Bring more of:
- Toilet paper – When you have stomach problems, toilet paper goes FAST!
- Hand sanitizer – Ditto.
- Bug spray – If mosquitos love you, you’re going to want to bring more than you think.
What I’m glad I brought:
- Columbia Conspiracy Razor Outdry – These shoes were incredibly comfortable and performance oriented. They gripped like crazy no matter what the condition with the type of tread it has. Since it was fully waterproof too, I never had to worry when we had rain come down on us.
- Dry fit clothes – These were comfy to wear and had the benefit of drying super quick especially as sweat built up on my back.
- Lightweight poncho – The poncho they provide is heavy duty and way too bulky to carry in a daypack but I was able to substitute it with my own that I picked up at the dollar store.
- Medicine – Advil, Pepto, Tylenol Cold & Sinus, and Emergen-C came in handy.
- Hand sanitizer – Goes hand in hand with the toilet paper.
- Camera quick draw – My f-Stop Loka has a pretty neat feature of being able attach a side holster called the Navin. This allowed me to pull my camera out for shot while hiking really easily.
- Geigerrig hydration bladder – Water bottles are flat out a bad idea on the hike. Bladders like Geigerrig make it incredibly convenient to get that constant sip of water as you’re hiking to keep hydrated. My backpack has a special compartment for the bladder and all I had to do was run the tubing out of it.
- Buff – This was clutch as always. I could put it over my head and ears when it got cold or around my wrist at other times.
- Warm gloves – Gym gloves weren’t useful at all but having something like knitted winter gloves was a good idea. I didn’t actually pack these but in Cusco I bought fingerless Alpaca gloves that helped keep my hands warm when it was cold.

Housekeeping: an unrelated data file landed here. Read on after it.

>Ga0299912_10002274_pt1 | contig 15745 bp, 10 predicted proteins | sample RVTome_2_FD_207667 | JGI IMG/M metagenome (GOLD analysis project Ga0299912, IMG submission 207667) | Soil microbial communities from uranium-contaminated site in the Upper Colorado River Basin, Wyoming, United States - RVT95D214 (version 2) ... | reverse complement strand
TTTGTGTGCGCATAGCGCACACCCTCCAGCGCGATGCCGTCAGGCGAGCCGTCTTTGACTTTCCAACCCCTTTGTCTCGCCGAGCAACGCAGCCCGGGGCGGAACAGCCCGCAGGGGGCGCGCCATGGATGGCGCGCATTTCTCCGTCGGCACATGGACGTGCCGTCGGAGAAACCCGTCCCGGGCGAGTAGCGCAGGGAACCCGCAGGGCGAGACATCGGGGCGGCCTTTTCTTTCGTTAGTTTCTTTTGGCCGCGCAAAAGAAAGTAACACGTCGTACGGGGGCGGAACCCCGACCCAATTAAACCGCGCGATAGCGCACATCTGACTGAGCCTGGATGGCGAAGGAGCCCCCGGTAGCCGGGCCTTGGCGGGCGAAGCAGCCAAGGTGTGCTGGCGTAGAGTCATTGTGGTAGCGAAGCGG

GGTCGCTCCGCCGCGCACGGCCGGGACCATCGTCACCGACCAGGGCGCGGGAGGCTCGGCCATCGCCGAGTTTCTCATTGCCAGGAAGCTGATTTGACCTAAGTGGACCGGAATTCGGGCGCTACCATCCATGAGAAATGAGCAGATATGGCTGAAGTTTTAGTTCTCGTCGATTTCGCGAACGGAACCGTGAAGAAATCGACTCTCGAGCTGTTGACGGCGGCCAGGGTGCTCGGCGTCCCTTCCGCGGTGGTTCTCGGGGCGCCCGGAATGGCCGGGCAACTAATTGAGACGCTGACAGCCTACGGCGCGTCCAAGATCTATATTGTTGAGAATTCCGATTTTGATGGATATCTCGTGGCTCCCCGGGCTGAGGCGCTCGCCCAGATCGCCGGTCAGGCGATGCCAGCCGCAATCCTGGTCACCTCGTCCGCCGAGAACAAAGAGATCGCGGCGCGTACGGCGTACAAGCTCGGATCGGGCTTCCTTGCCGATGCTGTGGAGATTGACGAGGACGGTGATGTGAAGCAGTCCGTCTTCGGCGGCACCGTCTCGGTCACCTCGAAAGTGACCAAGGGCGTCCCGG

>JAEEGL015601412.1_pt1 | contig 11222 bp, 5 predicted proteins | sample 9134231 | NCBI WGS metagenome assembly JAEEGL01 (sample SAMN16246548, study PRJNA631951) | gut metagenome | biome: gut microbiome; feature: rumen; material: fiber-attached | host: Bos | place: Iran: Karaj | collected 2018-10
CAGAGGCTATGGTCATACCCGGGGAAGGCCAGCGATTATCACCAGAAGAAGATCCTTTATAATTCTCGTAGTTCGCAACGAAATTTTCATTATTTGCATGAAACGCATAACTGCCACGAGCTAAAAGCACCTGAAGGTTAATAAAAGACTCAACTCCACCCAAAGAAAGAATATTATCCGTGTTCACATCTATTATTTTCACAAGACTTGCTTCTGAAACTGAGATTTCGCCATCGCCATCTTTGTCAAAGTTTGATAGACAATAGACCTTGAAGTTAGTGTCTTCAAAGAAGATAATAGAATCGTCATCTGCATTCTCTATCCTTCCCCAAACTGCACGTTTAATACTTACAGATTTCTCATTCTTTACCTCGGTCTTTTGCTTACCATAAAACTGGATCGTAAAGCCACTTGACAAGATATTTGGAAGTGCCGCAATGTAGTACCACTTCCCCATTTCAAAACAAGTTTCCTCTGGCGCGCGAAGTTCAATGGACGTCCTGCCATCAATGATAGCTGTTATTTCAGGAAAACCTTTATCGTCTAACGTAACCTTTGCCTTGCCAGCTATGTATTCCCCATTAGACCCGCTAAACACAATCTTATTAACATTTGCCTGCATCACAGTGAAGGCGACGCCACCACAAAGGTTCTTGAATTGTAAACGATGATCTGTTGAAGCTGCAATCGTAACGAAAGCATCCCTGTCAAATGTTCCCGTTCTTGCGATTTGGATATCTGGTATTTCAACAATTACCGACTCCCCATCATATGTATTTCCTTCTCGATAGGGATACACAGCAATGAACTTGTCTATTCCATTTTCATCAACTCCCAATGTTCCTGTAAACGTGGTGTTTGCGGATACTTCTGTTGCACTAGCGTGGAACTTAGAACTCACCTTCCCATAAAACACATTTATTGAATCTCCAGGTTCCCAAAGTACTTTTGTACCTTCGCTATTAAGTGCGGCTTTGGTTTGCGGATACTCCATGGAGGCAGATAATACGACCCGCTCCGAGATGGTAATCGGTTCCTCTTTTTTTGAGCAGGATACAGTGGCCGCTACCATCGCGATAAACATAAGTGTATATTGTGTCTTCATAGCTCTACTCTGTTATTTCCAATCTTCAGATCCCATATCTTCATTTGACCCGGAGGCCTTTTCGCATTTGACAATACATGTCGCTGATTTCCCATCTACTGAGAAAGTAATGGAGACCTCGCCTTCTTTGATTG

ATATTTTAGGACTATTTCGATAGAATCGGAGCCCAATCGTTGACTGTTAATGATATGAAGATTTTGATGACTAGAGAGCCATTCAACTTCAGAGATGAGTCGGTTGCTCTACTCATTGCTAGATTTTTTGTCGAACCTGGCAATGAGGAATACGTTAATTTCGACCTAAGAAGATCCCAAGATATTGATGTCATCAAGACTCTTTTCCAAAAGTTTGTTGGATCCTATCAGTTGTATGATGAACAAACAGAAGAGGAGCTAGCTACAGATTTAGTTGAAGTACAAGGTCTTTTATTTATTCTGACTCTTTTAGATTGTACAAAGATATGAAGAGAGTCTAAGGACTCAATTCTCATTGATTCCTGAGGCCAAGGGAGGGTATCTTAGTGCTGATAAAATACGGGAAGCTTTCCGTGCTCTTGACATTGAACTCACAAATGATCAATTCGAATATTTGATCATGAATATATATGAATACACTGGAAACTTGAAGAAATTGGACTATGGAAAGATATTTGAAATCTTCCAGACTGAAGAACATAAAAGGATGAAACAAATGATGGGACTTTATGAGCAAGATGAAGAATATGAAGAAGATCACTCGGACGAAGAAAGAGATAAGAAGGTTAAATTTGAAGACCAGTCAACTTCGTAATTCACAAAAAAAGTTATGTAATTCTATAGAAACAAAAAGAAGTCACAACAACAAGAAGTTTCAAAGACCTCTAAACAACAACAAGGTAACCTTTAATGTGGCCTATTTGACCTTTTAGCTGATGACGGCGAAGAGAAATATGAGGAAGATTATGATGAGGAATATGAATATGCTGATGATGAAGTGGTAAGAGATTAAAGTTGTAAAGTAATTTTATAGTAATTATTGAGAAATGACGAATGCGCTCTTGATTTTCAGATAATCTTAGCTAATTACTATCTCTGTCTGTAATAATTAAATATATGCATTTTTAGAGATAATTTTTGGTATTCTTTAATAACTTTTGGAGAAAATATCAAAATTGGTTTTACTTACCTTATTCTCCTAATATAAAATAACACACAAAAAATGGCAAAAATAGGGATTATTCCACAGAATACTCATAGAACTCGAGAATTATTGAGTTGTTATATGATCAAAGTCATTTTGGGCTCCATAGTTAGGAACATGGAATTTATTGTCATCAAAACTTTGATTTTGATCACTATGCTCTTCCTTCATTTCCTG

- Cliff Bars and other snacks – While Alpaca Expeditions provided snacks for the day and the meals were packed, it was still nice to have these on hand for a nice energy boost.
- Hiking socks – Having good socks was key to make sure I didn’t have any problems with my shoes. They also kept me warm at night. Highly recommend merino wool ones.
- Headlamp – We actually needed our headlamps during our hike because we were so behind on Day 2.
Wish I brought:
- Second pair of long pants – I had my one pair of khakis for the whole hike but towards the end it became pretty gross.
- Long johns – I only mention this because Day 2’s campsite was frightfully cold at night. I didn’t feel warm all night.
- Legitimate camera batteries – This was perhaps the most frustrating thing. I’ve never had issues with third-party batteries but starting in Cusco, I started noticing that my batteries were abnormally expanded. This may be an altitude thing but that meant that my 6 or so backup batteries became instantly useless. That stressed me the heck out because there’s no way to charge during the trek.